Australian Aboriginal Flag

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2:3 Normal or de jure version of flag, or obverse side The Australian Aboriginal Flag
Marching from Parliament House down King William Street to Victoria Square, Adelaide, to celebrate the 30th anniversary of the Aboriginal Flag, 8 July 2001.

The Australian Aboriginal Flag is a flag that represents Indigenous Australians. It is one of the official "Flags of Australia", and holds special legal and political status, but it is not the "Australian National Flag". It was designed in 1971 by Aboriginal artist Harold Thomas, who is descended from the Luritja people of Central Australia and holds intellectual property rights in the flag's design. The flag was originally designed for the land rights movement, and it became a symbol of the Aboriginal people of Australia.

The flag's width is 1.5 times its height. It is horizontally divided into a black region (above) and a red (Pantone 179) region (below). A yellow (Pantone 123) disc is superimposed over the centre of the flag.[1]

Status[edit]

The Government of Australia granted it Flag of Australia status, under the Flags Act 1953, by proclamation on 14 July 1995.[2]

Due to an "administrative oversight",[3] the 1995 proclamation was not lodged so that it would continue in force indefinitely; hence it automatically expired on 1 January 2008. It was therefore almost identically replaced, on 25 January 2008, with effect as from 1 January.[4]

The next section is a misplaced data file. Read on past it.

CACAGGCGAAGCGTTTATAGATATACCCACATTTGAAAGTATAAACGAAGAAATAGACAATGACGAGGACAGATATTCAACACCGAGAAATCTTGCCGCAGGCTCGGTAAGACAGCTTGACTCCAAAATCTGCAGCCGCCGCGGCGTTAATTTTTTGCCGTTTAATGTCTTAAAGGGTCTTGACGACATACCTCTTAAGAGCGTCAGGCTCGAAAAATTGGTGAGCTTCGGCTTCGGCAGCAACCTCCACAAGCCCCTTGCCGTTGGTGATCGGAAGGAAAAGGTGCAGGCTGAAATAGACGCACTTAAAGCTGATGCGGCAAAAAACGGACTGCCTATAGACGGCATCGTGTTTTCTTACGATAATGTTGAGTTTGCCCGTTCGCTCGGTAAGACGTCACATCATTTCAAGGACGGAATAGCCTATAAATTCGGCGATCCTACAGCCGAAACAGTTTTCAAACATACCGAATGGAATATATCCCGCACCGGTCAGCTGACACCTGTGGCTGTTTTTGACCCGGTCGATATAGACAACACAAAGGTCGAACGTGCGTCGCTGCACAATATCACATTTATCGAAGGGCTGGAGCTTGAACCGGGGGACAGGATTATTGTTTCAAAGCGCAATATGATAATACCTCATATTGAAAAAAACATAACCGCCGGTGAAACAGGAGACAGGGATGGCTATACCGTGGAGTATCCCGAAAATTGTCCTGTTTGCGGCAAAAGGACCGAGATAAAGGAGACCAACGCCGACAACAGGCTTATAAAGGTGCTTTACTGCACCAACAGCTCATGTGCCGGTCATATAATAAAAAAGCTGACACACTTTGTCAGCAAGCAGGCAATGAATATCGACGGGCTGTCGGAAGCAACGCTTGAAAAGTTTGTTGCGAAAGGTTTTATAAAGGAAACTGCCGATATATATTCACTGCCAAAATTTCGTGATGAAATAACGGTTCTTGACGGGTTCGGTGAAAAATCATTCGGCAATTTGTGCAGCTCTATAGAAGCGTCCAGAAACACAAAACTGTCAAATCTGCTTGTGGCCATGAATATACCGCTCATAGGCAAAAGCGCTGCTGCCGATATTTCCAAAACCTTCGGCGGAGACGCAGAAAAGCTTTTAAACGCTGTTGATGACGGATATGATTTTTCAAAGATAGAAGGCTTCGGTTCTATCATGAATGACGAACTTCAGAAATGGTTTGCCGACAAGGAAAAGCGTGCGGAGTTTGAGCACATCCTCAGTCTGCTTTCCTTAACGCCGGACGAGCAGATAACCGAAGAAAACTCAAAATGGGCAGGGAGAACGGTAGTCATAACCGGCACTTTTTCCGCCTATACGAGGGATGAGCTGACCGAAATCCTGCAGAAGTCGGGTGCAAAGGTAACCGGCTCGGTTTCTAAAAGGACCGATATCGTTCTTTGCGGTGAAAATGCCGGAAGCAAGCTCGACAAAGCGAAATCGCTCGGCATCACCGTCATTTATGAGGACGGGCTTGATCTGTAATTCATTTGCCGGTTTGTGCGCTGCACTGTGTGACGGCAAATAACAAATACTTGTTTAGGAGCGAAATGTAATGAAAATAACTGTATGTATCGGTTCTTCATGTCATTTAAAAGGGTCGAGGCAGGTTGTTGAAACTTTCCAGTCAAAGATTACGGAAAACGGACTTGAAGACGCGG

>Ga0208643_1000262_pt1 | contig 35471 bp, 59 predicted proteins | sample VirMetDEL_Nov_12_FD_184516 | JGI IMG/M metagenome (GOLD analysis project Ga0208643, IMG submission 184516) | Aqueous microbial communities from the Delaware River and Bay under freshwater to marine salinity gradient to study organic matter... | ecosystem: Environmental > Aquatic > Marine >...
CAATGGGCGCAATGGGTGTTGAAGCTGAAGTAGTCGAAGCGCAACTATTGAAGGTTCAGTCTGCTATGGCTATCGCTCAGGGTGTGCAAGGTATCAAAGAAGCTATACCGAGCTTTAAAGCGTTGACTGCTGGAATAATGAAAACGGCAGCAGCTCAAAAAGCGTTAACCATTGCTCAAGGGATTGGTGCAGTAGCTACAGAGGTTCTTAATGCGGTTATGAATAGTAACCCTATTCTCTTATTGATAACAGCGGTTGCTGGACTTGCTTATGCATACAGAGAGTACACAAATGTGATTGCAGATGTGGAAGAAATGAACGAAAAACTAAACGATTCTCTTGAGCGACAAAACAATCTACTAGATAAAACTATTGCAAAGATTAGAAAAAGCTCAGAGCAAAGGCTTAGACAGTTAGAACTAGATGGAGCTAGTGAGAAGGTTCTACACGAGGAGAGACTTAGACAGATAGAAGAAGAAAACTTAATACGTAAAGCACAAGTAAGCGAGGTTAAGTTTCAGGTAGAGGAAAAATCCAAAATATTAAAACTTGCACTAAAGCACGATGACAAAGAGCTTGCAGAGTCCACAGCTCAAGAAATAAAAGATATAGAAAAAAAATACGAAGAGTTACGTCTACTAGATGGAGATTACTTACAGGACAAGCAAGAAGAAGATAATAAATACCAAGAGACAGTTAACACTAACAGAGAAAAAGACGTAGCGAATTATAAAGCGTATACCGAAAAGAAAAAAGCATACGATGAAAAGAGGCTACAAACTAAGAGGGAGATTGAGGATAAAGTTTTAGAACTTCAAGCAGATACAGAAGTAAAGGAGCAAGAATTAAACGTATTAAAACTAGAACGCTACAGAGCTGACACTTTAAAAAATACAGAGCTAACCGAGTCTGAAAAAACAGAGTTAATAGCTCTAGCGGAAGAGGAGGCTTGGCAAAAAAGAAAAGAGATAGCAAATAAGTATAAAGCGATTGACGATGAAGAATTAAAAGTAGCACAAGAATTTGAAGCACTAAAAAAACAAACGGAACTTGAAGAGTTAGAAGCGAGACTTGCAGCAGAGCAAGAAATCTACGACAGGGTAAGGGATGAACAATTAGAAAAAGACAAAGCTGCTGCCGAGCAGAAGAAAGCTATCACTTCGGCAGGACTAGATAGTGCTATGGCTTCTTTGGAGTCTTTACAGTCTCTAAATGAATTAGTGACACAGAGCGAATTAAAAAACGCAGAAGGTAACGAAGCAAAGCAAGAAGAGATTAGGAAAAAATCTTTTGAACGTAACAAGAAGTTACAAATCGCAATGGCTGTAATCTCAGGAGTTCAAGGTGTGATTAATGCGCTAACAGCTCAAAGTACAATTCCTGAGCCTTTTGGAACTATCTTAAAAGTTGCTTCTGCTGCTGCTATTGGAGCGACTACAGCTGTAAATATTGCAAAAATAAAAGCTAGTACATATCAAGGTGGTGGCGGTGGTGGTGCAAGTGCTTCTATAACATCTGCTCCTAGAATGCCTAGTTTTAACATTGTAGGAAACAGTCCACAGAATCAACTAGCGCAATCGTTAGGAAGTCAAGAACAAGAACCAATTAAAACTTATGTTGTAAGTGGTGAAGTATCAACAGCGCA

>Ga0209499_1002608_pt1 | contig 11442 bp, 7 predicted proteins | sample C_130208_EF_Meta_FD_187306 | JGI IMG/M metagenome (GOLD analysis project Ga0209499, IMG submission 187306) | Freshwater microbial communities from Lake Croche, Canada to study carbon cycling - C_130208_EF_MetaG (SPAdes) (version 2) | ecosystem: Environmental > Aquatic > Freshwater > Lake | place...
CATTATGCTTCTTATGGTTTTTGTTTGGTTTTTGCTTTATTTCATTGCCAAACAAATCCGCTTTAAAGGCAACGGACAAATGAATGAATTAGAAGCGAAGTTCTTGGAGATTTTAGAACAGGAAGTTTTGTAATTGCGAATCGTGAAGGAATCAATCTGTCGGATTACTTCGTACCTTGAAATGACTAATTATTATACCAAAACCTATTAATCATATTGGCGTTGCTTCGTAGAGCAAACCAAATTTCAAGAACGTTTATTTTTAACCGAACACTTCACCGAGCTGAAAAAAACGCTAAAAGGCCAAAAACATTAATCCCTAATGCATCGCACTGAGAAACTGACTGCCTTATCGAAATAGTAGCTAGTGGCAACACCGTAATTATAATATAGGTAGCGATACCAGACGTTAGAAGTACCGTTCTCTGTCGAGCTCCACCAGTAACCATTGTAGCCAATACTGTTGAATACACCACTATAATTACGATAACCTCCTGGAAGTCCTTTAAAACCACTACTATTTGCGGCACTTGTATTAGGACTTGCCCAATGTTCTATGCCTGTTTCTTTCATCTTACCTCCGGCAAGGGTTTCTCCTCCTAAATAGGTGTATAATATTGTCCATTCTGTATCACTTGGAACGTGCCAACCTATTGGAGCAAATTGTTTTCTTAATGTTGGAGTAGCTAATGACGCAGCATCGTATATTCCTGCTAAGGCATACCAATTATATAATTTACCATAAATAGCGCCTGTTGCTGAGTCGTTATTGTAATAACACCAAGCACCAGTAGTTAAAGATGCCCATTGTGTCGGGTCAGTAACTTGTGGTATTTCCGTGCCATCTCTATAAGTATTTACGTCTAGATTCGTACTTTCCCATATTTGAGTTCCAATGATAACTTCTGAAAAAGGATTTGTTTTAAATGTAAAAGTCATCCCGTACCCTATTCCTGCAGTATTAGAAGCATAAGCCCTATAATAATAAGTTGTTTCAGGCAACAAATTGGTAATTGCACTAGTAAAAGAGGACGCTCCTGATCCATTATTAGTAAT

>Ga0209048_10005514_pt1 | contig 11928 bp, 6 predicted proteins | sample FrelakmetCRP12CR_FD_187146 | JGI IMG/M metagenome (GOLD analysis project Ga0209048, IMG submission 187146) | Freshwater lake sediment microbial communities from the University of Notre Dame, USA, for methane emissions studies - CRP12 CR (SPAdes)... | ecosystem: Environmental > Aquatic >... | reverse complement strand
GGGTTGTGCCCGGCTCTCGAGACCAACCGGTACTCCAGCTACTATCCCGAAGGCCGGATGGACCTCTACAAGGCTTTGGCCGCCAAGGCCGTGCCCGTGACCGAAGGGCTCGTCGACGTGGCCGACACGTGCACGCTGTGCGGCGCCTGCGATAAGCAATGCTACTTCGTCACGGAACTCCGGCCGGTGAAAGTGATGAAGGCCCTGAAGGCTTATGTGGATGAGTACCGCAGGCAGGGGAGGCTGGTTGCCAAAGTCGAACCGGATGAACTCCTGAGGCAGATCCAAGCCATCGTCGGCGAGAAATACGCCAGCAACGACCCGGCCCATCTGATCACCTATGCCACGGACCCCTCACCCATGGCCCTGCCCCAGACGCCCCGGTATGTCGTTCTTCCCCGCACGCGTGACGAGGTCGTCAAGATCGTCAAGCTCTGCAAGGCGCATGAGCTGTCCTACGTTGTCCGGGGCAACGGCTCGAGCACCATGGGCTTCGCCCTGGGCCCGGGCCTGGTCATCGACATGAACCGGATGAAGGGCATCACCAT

In the 2008 proclamation, the flag "is recognised as the flag of the Aboriginal peoples of Australia and a flag of significance to the Australian nation generally" and appointed "to be the flag of the Aboriginal peoples of Australia and to be known as the Australian Aboriginal Flag". The design is reproduced in Schedule 1 and described in Schedule 2.

Symbolic meaning[edit]

The symbolic meaning of the flag colours (as stated by Harold Thomas) is:[5]

  • Black: Represents the Aboriginal people of Australia
  • Red: Represents the red earth, the red ochre and a spiritual relation to the land
  • Yellow: Represents the Sun, the giver of life and protector

History[edit]

Aboriginal flag flying in Victoria Square, Adelaide (2008); near where the flag was first flown

The flag was first flown on National Aborigines Day in Victoria Square in Adelaide on 12 July 1971.[5] It was also used in Canberra at the Aboriginal Tent Embassy from late 1972. In the early months of the embassy—which was established in February that year—other designs were used, including a black, green and red flag made by supporters of the South Sydney Rabbitohs rugby league club, and a flag with a red-black field containing a spear and four crescents in yellow.

Cathy Freeman caused controversy at the 1994 Commonwealth Games by carrying the Aboriginal flag as well as the Australian national flag during her victory lap of the arena, after winning the 200 metres sprint; only the national flag is meant to be displayed. Despite strong criticism from both Games officials and Australian team president Arthur Tunstall, Freeman carried both flags again after winning the 400 metres.

Aboriginal flags in front of Old Parliament House at the Aboriginal Tent Embassy in Canberra